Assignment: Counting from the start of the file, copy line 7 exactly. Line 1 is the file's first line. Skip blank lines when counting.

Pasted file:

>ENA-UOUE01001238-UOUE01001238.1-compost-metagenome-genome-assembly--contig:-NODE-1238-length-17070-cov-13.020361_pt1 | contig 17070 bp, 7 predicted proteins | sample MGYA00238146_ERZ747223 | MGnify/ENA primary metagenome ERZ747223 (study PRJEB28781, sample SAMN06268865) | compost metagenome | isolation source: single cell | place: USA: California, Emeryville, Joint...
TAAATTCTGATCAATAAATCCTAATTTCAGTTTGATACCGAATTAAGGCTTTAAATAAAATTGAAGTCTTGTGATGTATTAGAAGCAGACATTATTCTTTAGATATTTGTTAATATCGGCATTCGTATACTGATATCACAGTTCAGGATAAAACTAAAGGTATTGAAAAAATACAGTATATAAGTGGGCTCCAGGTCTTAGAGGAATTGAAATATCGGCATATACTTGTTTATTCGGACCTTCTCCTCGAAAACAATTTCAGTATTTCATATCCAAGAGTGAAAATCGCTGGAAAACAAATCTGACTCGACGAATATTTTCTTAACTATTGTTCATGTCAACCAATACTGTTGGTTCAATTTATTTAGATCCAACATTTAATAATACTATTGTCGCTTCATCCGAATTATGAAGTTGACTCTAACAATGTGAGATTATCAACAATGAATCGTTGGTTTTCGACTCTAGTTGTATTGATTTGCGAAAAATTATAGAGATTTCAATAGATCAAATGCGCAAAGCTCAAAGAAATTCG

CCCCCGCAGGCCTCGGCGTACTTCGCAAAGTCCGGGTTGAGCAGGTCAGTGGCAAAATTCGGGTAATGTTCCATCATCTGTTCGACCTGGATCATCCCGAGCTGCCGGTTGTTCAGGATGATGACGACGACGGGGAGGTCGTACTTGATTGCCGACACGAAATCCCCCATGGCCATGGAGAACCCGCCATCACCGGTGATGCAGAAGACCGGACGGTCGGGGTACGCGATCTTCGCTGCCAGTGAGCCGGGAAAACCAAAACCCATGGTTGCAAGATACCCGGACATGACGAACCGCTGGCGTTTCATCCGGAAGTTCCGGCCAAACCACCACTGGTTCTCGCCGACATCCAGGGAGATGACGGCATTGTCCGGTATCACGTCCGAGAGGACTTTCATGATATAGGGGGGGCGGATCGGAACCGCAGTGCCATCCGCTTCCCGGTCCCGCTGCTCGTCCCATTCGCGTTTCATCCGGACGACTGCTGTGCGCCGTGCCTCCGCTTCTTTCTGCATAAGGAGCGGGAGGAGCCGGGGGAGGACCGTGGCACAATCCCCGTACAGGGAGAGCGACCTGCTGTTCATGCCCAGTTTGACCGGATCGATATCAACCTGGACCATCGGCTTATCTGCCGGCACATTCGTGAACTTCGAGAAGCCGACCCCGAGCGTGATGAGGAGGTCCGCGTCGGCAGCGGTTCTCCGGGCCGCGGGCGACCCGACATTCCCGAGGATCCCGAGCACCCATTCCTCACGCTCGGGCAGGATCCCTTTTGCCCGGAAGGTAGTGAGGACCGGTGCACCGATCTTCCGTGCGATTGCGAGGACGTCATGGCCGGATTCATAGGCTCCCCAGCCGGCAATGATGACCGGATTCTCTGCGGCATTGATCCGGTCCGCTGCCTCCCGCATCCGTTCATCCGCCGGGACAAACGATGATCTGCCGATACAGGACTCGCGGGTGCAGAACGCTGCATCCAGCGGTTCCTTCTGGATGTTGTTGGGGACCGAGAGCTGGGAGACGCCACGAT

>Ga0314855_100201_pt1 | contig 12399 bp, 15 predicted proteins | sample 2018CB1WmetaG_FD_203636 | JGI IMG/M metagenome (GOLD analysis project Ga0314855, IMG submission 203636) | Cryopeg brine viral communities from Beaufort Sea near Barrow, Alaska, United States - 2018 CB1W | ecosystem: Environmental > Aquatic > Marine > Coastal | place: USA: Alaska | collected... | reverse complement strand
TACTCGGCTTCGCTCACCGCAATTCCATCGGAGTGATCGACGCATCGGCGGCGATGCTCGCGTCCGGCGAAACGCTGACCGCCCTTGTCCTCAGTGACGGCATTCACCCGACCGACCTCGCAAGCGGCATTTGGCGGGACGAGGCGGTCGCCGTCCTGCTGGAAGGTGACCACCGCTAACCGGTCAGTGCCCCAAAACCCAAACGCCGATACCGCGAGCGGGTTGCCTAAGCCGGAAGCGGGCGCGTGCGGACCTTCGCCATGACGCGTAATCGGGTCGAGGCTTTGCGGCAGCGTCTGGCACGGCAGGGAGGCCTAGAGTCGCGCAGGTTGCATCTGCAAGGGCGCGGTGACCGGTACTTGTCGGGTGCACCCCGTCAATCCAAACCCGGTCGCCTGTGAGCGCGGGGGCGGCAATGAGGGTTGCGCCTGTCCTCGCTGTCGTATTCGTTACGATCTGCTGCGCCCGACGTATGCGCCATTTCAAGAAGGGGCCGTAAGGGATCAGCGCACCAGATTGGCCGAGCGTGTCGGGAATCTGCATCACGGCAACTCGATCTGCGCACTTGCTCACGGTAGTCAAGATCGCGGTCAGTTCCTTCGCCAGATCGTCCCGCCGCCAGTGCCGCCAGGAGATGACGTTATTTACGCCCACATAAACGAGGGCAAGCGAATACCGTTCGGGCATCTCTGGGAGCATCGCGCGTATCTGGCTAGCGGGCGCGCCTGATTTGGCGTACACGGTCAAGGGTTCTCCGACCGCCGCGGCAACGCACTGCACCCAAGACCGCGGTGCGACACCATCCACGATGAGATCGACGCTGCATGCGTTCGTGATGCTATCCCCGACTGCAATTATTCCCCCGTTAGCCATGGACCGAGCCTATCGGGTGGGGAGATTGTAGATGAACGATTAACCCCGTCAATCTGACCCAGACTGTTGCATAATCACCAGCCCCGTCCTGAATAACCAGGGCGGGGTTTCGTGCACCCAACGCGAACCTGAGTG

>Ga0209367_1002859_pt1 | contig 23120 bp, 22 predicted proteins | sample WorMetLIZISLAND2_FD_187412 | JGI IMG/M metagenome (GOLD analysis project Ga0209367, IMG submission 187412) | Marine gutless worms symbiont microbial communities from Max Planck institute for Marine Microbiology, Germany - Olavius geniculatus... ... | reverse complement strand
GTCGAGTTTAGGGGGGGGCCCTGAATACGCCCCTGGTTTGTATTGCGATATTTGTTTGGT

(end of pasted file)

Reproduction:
GTCGAGTTTAGGGGGGGGCCCTGAATACGCCCCTGGTTTGTATTGCGATATTTGTTTGGT